On Sunday, Gausman received a cortisone injection in his shoulder. He missed six weeks last season due to shoulder tendinitis, so this recent flare is certainly a cause for concern. Should Gausman miss the beginning of the season, the O’s will certainly feel the pain as well.
Marcus Stroman, RHP, Toronto Blue Jays
After an impressive rookie campaign in which he posted a 3.65 ERA (2.84 FIP) over 130.2 innings, 5-foot-8 Jays hurler Marcus Stroman tore his ACL in the spring of 2015 and was told he would miss the season. “The return shall be legendary” said Stroman, via Twitter, and sure enough, the youngster fought back and returned in time to make four starts (all of which he won) in September and pitch in the playoffs.
Stroman has been great in his limited time in the majors. Now, with the departure of David Price to the Boston Red Sox, the Jays faithful expect Stroman to step up and become the ace of the staff and there is absolutely no reason to believe that he is not capable of doing so. He has one of the strongest work ethics in the game and even trademarked “HDMH,” an acronym meaning “Height Doesn’t Measure Heart,” fitting for one of the shortest guys in the league. The results are there for Stroman, who appears ready to assume the role of ace in Toronto.
Boasting a lineup that scored the most runs in baseball by a long shot last season, the Jays’ strong suit is clearly their offense. They are one of the few teams that can take “good pitching beats good hitting” and turn it into a completely invalid argument. That said, they need to pitch well unless they plan on scoring touchdowns every game. Stroman shutting down the opposing offense every fifth day would bode very well for the reigning AL East champions.
Carlos Rodon, LHP, Chicago White Sox
The South Siders quietly had one of the best three-headed beasts last season in their starting rotation. Chris Sale has proven himself as one of the most dominant pitchers in the game and Jose Quintana is not very far behind. The third, Carlos Rodon, is the baby of the bunch and has just one year of experience under his belt. His sweeping slider is one of the best in baseball but his control is an issue. Rodon allowed a staggering 71 walks in 139.1 innings pitched last year, including at least one free pass in all but two of his starts.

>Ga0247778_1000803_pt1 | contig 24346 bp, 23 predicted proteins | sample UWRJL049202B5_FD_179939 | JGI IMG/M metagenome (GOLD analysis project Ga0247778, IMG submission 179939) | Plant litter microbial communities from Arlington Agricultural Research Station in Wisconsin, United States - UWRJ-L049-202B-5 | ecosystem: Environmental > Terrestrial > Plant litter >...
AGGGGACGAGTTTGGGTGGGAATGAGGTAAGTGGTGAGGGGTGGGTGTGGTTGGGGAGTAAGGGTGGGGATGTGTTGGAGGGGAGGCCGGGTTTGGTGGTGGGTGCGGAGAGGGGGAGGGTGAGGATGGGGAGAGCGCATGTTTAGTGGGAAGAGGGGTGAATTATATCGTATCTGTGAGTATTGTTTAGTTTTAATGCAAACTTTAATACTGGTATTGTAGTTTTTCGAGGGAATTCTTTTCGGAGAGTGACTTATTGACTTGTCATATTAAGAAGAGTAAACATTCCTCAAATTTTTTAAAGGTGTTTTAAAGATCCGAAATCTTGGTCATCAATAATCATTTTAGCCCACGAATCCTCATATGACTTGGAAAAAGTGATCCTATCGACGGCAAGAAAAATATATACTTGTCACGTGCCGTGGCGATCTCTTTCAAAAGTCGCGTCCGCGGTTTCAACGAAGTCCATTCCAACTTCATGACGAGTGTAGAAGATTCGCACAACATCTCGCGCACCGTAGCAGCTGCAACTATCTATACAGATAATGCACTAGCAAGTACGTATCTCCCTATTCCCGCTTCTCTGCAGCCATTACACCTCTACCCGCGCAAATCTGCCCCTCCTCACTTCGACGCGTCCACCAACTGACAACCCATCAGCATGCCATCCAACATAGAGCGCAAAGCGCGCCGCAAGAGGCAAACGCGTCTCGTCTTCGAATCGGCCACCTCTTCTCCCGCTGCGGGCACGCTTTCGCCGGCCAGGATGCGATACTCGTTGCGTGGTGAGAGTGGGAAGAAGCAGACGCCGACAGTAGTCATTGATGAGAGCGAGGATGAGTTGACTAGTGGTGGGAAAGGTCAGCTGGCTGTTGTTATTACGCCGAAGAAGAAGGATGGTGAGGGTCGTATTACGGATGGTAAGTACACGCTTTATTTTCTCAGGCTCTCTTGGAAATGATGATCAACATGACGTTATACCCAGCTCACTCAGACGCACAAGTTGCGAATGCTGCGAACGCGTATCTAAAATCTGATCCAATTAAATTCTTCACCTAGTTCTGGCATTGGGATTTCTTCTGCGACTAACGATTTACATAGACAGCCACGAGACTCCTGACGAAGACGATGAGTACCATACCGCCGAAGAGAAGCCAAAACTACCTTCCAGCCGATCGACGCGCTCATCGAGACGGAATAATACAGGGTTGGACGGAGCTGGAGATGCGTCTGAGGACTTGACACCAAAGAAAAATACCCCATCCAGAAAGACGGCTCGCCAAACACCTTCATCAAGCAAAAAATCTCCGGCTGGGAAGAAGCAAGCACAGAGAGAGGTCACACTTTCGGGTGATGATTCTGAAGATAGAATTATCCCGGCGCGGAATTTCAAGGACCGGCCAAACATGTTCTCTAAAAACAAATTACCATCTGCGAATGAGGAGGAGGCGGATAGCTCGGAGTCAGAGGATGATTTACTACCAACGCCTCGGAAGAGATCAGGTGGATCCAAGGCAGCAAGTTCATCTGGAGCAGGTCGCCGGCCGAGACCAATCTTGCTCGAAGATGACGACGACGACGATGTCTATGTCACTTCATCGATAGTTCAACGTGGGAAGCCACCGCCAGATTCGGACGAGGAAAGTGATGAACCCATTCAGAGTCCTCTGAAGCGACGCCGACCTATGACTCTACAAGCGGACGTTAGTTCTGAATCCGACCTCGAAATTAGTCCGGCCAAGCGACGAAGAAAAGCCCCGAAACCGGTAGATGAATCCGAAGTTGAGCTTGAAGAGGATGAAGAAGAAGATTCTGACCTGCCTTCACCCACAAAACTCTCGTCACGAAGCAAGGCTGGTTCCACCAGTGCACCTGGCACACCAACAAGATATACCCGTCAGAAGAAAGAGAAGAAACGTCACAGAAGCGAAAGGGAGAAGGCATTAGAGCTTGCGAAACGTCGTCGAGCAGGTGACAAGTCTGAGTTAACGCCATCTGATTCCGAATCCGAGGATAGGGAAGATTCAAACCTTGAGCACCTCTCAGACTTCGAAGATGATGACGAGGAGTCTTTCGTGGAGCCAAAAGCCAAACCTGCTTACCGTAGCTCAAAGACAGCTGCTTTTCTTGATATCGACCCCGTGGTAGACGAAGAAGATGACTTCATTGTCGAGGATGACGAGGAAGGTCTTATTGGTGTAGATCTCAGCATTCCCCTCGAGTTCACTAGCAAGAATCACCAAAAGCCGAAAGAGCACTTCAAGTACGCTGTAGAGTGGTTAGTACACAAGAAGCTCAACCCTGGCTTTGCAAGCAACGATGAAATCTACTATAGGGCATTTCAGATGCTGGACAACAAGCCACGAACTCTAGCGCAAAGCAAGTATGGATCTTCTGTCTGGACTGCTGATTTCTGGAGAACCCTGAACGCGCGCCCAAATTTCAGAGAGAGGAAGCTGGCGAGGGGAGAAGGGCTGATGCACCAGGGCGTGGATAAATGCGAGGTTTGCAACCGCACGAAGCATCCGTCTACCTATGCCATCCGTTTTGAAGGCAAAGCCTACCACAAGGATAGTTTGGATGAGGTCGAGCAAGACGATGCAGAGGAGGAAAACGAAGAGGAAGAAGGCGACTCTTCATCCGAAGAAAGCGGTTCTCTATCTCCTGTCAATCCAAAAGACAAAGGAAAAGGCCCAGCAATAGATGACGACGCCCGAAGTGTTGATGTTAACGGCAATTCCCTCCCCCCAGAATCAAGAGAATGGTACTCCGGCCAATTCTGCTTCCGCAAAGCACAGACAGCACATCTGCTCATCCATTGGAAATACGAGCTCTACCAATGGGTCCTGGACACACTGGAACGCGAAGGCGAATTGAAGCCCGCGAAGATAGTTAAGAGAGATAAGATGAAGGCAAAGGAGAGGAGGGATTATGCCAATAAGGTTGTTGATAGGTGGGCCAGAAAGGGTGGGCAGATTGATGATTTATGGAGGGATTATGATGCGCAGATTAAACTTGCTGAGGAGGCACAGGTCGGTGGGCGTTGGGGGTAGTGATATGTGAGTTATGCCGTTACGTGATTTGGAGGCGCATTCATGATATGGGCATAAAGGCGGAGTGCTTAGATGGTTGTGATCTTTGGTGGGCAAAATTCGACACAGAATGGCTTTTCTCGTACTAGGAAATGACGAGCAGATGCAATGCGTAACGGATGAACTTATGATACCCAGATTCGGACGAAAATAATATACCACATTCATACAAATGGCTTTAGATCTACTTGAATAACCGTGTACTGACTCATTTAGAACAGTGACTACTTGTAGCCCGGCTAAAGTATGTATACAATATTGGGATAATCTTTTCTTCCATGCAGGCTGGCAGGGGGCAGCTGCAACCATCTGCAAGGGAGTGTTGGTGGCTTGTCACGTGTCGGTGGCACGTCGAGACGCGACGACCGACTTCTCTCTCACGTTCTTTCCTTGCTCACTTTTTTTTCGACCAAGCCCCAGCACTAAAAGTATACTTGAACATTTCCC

A former third overall draft pick, Rodon sped through the minor leagues and quickly found himself in the mix as one of the key elements of the White Sox pitching staff. Good left handed pitchers are hard to find nowadays and the Sox are lucky enough to claim three of them as their own in Sale, Quintana, and Rodon. Young pitchers tend to struggle with control, as was the case with Rodon last year. If he can locate his fastball and appropriately mix in his slider while consistently hitting his targets, his numbers will improve as he compliments Sale and Quintana in that rotation.
It was an active offseason for the White Sox, who bolstered their infield with the acquisitions of Todd Frazier, Brett Lawrie, and Jimmy Rollins. They will struggle to compete with the defending champion Kansas City Royals but hope to be good enough at least for a Wild Card spot. A huge part of that will depend on the success of guys like Rodon and Mat Latos, who the Sox signed to a one-year, $3 million deal this offseason. It is always tough to tell whether or not a good team on paper will mesh on the field but the White Sox appear to be in a position to compete in 2016.
Chemistry is a key element to success in every team sport. The White Sox clubhouse seems to be a bit divided right now in light of the debacle with Adam LaRoche and his son, Drake. It will be interesting to see how the guys in the locker room handle the turmoil and if they will be able to click as a unit once the regular season gets started.